TT-CMV infection subsequent to transfusion with seronegative blood components occurs predominantly as a result of “false-negative” donor serology. Such testing failures may occur for several reasons including test insensitivity or procedural errors or because of the existence of a 6- to 8-week “window period” (WP) in which CMV antibody is absent in the presence of CMV DNA in plasma and WBCs.13,14 Judicious test selection to minimize the rate of false-negative results is therefore an important TT-CMV risk reduction strategy. Since modern CMV antibody tests have significantly improved sensitivity and process control, presumably false-negative results are now most often associated with seroconverting donors in the WP.12 Minimizing the length of the WP is therefore important in CMV antibody assay optimization in respect of detecting potentially infectious (viremic) donations. Although CMV immunoglobulin G (IgG), immunoglobulin M (IgM), and immunoglobulin A (IgA) are all produced after primary CMV infection, it is generally accepted that in the majority of infections, IgG and IgM antibodies are produced almost simultaneously as the first detectable antibody markers.15 In immunocompromised patients the balance of evidence suggests that IgM antibody detection is not superior to IgG for the diagnosis of primary CMV infection. However, in the rare cases in which IgM is detected before IgG, the delay is small (1-2 days).15,16 In consideration of the requirement for optimal sensitivity, blood donor screening assays have traditionally been designed to detect at least CMV IgG and IgM with some also including IgA detection.17 The relatively high rate of false-positive results associated with IgM detection is however a disincentive to its inclusion in blood screening assays.18,19 There is now evidence that CMV antibody screening of blood donors can be performed reliably with highly sensitive assays based on detection of CMV-specific IgG only.20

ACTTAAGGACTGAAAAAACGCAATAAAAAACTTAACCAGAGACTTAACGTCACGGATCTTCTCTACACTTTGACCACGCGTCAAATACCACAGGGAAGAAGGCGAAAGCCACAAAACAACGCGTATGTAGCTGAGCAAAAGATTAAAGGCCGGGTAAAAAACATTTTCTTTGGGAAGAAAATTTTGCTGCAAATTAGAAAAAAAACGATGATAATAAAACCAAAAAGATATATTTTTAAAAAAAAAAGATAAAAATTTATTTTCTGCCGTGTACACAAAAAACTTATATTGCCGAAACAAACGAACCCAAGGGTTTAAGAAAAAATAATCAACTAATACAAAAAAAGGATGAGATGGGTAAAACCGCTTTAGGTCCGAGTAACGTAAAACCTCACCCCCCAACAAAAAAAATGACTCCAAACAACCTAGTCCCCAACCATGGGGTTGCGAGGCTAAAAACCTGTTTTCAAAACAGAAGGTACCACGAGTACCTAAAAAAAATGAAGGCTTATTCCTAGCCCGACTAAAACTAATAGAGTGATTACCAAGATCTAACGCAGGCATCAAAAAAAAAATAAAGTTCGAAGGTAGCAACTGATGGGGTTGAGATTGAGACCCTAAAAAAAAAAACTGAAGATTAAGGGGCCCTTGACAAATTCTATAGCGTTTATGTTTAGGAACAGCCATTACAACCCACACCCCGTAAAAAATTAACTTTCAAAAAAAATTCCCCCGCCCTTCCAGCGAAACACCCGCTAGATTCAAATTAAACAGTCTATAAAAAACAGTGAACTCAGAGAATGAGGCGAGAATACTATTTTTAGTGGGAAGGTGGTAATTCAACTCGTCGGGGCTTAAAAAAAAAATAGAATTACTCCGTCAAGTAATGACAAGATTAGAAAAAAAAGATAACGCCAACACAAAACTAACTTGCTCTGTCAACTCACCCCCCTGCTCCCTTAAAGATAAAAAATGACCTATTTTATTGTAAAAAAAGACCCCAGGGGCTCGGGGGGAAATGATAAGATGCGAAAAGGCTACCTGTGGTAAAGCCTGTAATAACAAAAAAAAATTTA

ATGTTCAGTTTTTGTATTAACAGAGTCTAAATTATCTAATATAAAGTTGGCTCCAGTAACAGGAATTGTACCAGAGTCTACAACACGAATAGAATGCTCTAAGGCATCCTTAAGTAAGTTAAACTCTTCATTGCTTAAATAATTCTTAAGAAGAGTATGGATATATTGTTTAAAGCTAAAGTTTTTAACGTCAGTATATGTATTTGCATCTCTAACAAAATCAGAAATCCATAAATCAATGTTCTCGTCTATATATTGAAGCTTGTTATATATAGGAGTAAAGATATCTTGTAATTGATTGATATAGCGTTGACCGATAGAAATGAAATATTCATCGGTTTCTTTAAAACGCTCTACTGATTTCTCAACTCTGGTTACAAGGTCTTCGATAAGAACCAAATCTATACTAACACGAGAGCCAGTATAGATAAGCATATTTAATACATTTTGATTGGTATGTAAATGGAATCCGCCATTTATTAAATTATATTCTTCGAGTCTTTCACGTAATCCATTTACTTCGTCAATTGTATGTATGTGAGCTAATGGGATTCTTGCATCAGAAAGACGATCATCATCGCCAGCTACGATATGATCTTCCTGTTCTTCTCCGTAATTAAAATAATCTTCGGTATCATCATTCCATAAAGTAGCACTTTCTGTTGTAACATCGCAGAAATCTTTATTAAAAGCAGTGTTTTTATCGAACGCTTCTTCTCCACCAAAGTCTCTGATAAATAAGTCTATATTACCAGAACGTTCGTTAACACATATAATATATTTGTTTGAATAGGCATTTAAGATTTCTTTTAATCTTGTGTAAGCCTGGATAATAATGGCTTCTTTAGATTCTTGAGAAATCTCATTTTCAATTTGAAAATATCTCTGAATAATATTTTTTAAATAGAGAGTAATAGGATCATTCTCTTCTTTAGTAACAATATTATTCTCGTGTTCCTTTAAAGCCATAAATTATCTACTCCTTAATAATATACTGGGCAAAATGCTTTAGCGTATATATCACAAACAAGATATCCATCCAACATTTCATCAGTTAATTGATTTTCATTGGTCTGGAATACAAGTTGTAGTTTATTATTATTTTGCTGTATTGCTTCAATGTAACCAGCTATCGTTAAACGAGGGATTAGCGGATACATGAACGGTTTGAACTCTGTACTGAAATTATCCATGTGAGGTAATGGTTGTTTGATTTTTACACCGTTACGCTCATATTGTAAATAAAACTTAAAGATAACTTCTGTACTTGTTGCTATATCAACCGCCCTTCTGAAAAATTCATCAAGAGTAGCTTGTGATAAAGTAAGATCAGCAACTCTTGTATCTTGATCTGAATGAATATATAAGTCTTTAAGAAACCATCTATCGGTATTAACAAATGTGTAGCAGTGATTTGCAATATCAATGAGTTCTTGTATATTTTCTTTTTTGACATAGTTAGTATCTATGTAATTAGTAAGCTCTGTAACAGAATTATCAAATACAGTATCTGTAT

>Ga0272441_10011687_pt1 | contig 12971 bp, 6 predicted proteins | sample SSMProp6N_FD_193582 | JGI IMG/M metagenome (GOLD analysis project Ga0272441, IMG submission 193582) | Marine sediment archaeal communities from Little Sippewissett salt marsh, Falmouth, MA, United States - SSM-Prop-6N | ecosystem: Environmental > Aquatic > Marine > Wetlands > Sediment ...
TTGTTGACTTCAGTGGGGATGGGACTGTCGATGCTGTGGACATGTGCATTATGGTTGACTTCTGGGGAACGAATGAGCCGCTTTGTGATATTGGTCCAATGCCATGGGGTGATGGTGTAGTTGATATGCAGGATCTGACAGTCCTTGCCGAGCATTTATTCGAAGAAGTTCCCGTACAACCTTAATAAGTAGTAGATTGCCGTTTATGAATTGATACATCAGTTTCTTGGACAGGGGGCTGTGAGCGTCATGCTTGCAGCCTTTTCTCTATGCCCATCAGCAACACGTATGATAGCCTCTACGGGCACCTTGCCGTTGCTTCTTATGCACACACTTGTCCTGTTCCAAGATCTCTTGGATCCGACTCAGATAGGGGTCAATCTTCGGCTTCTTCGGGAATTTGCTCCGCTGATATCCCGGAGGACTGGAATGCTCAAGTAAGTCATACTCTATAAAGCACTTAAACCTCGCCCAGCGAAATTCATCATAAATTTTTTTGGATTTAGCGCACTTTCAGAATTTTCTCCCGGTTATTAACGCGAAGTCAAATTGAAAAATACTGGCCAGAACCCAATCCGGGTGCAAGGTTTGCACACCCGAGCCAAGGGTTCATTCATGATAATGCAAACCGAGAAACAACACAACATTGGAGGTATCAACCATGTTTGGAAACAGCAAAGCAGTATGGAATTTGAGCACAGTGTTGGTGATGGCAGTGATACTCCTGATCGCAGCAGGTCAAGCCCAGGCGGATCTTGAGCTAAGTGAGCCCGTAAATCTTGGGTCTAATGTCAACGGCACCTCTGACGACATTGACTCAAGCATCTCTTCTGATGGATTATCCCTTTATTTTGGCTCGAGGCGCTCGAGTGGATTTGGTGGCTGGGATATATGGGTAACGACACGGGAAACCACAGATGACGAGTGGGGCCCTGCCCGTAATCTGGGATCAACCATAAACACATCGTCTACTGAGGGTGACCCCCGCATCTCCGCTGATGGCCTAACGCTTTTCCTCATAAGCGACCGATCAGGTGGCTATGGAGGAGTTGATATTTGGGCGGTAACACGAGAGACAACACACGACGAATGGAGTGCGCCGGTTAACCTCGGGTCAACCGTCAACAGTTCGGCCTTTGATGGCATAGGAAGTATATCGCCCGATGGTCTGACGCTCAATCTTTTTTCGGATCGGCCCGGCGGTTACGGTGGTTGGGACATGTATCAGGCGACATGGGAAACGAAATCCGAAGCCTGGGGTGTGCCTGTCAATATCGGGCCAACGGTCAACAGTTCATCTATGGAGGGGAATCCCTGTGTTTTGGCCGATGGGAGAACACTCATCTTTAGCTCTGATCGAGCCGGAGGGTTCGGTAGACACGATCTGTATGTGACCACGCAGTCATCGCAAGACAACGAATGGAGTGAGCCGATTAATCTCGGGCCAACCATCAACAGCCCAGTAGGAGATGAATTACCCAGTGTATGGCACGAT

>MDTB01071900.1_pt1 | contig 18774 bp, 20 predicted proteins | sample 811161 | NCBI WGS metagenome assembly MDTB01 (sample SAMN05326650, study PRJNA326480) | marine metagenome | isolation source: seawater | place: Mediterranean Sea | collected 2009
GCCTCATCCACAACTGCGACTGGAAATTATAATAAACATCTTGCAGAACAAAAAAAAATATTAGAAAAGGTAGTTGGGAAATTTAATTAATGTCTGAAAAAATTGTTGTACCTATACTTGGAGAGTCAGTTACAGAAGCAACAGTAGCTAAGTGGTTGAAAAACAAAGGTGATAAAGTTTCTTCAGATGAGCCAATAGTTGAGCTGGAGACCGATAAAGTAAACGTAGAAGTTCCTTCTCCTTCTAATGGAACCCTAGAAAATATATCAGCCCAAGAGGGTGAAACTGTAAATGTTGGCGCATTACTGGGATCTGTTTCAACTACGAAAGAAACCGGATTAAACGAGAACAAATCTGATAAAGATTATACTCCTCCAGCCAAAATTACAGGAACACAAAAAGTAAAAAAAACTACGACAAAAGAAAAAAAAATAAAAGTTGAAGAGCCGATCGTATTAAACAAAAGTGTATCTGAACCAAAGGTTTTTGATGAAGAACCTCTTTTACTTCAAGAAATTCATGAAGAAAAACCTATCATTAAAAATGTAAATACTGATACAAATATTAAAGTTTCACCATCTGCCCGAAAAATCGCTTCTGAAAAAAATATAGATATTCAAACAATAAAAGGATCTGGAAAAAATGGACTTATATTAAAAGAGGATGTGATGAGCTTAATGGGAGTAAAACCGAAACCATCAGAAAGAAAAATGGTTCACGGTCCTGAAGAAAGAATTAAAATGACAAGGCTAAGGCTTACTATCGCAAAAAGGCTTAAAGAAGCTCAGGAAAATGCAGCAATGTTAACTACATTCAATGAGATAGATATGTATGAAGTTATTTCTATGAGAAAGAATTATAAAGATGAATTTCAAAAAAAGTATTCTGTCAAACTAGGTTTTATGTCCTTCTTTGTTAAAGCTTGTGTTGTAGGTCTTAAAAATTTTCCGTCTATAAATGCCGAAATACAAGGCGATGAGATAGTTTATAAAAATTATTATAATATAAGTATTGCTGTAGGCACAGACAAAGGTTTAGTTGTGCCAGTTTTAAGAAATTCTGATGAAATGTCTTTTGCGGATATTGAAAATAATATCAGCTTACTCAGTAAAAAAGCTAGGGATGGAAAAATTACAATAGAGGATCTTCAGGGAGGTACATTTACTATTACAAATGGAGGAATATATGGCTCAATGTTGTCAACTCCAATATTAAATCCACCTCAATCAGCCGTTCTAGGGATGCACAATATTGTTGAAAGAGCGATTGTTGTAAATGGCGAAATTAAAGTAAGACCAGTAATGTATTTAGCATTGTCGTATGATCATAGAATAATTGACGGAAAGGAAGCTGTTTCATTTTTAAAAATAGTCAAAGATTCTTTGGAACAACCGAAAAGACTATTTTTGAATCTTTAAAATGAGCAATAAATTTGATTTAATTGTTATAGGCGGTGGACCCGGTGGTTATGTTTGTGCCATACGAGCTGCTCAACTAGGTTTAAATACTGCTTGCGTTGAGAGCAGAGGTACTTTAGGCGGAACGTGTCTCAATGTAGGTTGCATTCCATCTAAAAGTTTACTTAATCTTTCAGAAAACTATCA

The primary aim of this study was to assess the relative sensitivity and specificity of an automated IgG-only CMV screening assay against the existing total antibody (IgG, IgM, and IgA) assay to determine its suitability as an alternative for screening blood donors. To investigate if there was any identifiable sensitivity deficit associated with the lack of IgM detection on the candidate assay, the study protocol included parallel assessment of all samples with an IgM CMV antibody assay. This allowed an assessment of the relative sensitivity and specificity of the individual assays as well as a combined strategy of IgG and IgM antibody testing. The predicted impact of implementing the candidate CMV IgG–only assay in terms of the residual risk of TT-CMV was also estimated using a novel approach based on a published probabilistic model of WP infection.